However, it has been shown by others that SP does participate in LPS-induced Trichostatin A in vitro fever (Blatteis et al., 1994 and Szelenyi et al., 1997). These studies already indicated that centrally released SP could be important for the febrile response using other antagonists.
Indeed, there is evidence for the particularly high expression of SP receptors in the rat hypothalamus, a region critically involved in temperature control and fever responses (Tsuchida et al., 1990). Also, there is evidence for the presence of SP and its precursor preprotachykinin A in the hypothalamus of primates and rats (Gautreau and Kerdelhue, 1998 and Hurd et al., 1999). Therefore, selleck compound all the functional requirements for the local formation, release and action of SP appear to be present in the hypothalamus. In addition, the efficacy of centrally injected SR140333B in reducing LPS-induced fever would suggest that this pyrogen raises central SP levels. Thus, LPS may promptly mobilize SP and the participation of the latter in fever induction by this agent appears to be essential to the process since the blockade of the response by the centrally administered NK1R antagonist SR140333B is evident from the onset of the fever. LPS is a potent stimulus for SP production and secretion both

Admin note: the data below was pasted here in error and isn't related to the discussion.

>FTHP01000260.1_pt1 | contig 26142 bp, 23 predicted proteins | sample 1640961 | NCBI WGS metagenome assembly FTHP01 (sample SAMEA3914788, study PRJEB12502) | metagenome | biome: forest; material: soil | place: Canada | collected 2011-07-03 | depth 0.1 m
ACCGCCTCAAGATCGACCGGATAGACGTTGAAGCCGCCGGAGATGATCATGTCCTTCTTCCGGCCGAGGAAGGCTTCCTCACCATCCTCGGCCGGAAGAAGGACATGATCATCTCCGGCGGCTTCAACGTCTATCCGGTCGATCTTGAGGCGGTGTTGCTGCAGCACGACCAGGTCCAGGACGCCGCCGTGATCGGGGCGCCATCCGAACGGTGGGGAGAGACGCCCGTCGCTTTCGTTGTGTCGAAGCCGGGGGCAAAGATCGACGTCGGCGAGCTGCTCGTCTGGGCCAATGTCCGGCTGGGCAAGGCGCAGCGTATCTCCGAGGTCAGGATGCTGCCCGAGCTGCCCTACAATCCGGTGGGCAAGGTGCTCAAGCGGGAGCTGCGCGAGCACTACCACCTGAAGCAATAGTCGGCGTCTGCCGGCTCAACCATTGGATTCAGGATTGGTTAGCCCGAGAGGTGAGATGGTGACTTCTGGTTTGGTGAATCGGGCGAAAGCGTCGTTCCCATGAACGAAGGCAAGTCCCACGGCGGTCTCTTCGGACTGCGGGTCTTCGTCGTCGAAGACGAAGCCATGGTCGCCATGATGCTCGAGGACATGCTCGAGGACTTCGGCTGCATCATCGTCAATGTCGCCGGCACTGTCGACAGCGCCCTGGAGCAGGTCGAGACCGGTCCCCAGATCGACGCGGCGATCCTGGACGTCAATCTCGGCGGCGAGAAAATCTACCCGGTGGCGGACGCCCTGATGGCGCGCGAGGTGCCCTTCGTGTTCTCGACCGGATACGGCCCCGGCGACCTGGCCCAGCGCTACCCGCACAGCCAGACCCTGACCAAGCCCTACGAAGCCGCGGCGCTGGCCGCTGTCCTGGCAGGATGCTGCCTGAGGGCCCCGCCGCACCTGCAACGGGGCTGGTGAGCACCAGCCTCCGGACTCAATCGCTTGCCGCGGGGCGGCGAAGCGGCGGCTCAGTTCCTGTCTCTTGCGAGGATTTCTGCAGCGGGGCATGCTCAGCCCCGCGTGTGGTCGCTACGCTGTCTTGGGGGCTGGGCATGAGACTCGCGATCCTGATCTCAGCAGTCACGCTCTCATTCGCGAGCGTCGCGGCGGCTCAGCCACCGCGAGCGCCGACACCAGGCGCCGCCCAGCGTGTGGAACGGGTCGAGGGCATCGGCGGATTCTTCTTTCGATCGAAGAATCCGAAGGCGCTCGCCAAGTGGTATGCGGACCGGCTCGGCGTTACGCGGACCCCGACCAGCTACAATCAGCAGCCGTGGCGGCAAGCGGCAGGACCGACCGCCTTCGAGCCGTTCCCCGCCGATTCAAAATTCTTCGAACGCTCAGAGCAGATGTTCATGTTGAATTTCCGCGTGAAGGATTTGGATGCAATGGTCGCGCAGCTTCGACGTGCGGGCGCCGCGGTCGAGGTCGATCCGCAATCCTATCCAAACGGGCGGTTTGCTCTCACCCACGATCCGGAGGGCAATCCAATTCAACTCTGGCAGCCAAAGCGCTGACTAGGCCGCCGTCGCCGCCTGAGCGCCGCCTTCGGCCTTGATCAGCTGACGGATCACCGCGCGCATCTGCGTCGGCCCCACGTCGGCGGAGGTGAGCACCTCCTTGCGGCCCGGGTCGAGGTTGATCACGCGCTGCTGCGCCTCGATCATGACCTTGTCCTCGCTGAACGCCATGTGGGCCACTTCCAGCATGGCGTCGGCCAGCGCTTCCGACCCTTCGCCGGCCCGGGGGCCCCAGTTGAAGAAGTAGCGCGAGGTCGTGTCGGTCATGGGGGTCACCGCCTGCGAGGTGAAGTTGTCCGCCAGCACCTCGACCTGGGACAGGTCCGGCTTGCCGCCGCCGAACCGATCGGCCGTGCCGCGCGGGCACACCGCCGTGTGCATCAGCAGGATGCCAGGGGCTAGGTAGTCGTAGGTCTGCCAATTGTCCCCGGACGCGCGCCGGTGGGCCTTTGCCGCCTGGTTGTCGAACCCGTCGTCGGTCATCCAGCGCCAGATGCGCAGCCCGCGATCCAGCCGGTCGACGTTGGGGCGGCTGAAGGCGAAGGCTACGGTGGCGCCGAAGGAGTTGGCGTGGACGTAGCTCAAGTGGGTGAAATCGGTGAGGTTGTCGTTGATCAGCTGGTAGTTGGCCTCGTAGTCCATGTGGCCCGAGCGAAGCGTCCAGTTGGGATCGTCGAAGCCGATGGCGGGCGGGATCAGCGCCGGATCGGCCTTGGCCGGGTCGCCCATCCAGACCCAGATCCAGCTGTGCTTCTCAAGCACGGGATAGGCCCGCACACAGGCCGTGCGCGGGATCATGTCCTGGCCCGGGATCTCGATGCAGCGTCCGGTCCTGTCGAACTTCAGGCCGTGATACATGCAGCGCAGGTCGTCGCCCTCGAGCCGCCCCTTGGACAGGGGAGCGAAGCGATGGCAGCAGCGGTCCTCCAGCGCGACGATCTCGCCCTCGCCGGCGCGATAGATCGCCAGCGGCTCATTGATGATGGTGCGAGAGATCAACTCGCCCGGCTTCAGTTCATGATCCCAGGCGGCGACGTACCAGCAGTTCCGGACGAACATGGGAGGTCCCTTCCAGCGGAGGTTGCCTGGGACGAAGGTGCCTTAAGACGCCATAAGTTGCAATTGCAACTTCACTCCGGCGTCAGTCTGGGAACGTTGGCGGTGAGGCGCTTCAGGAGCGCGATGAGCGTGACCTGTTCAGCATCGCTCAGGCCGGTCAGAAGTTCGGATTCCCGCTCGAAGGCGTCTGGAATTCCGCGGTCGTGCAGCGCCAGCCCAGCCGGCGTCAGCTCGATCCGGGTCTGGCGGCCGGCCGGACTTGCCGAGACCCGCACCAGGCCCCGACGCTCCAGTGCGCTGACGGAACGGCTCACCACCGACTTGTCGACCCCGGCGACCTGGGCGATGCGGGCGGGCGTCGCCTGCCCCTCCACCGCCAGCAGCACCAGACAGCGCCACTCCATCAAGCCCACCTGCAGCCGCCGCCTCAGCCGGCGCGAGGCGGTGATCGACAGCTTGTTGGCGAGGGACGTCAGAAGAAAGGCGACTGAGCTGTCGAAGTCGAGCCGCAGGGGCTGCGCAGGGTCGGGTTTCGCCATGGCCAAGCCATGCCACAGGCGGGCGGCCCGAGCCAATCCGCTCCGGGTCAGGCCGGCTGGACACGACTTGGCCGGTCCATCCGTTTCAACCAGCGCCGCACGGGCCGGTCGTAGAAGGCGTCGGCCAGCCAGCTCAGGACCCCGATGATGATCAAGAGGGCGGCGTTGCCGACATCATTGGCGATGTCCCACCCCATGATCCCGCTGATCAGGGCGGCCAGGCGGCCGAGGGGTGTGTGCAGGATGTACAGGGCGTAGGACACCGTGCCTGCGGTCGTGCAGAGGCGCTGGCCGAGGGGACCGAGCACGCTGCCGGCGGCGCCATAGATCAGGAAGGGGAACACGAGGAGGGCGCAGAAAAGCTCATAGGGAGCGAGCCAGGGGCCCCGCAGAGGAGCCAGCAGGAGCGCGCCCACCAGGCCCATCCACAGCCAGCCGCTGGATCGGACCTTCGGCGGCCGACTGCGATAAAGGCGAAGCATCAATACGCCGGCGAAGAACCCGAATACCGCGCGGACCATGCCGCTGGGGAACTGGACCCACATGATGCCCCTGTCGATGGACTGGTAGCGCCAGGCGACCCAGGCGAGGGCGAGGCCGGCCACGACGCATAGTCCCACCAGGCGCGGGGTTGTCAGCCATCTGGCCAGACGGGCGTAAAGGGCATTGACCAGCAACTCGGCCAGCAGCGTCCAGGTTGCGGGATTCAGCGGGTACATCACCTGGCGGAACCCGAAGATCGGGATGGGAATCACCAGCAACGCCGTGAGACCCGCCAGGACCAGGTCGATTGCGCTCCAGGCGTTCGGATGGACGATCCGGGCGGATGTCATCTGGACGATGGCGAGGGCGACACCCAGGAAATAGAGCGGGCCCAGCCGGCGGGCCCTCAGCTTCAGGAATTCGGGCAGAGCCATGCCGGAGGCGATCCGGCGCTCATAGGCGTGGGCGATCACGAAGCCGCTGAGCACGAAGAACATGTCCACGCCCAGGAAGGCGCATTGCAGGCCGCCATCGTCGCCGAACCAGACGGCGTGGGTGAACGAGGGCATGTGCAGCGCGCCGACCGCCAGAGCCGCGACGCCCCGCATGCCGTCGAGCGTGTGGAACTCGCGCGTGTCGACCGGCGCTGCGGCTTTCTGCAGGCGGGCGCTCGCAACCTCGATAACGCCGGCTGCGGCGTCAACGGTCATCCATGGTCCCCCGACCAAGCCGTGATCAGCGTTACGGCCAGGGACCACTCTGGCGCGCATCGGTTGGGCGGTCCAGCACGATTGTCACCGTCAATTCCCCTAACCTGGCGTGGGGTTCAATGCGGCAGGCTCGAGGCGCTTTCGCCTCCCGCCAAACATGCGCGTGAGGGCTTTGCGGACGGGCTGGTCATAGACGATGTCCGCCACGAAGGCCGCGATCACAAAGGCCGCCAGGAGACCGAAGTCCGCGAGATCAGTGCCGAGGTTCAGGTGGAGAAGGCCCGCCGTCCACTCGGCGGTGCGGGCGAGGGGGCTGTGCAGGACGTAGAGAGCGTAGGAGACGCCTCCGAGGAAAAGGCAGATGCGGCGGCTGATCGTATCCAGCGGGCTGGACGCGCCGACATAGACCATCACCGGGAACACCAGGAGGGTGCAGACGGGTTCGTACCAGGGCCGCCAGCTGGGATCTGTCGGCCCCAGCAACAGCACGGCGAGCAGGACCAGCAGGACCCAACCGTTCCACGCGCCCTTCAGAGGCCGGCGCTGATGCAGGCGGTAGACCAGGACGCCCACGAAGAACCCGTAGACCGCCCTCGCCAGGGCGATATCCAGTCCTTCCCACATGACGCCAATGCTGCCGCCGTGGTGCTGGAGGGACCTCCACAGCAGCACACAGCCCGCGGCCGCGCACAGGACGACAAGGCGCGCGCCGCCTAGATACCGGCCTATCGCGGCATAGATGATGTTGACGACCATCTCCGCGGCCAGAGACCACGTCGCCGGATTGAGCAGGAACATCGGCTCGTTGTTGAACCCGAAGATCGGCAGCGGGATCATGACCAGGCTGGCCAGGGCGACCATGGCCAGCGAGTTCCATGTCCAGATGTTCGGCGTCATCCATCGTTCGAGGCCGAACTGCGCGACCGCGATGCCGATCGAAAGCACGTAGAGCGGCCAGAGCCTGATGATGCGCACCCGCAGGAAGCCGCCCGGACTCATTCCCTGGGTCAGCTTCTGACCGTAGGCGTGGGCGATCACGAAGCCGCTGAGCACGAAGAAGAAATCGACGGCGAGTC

peripherally (Ng et al., 2008 and Wang et al., 2008) and also in the spinal cord (Bret-Dibat et al., 1994). Thus, since SP increases body temperature in rats and guinea pigs (Blatteis et al., 1994 and Szelenyi et al., 1997), the ability of LPS to trigger SP-mediated fever is not entirely unexpected. On the other hand, the induction of fever only in captopril-treated rats is somehow different from what was reported previously. In fact, we actually observed that the temperature variation among the animals injected with SP alone was quite high in our experience with fever induction. This raised the possibility
that variations in SP metabolism among the animals could trigger the observed temperature variation. Ribonucleotide reductase Angiotensin-converting enzyme (ACE) has been reported to be among the enzymes that metabolize SP (Skidgel and Erdos, 2004). Since the majority of ACE inhibitors, including captopril, do not cross the blood–brain barrier we decided to inject it directly into the brain. The treatment of the animals with this drug allowed us to observe a more consistent effect of SP in causing fever. However, it is also known that bradykinin can induce fever (Coelho et al., 1997) and, therefore, the febrile response observed after captopril injection could be a result of an increase in bradykinin levels due to ACE inhibition.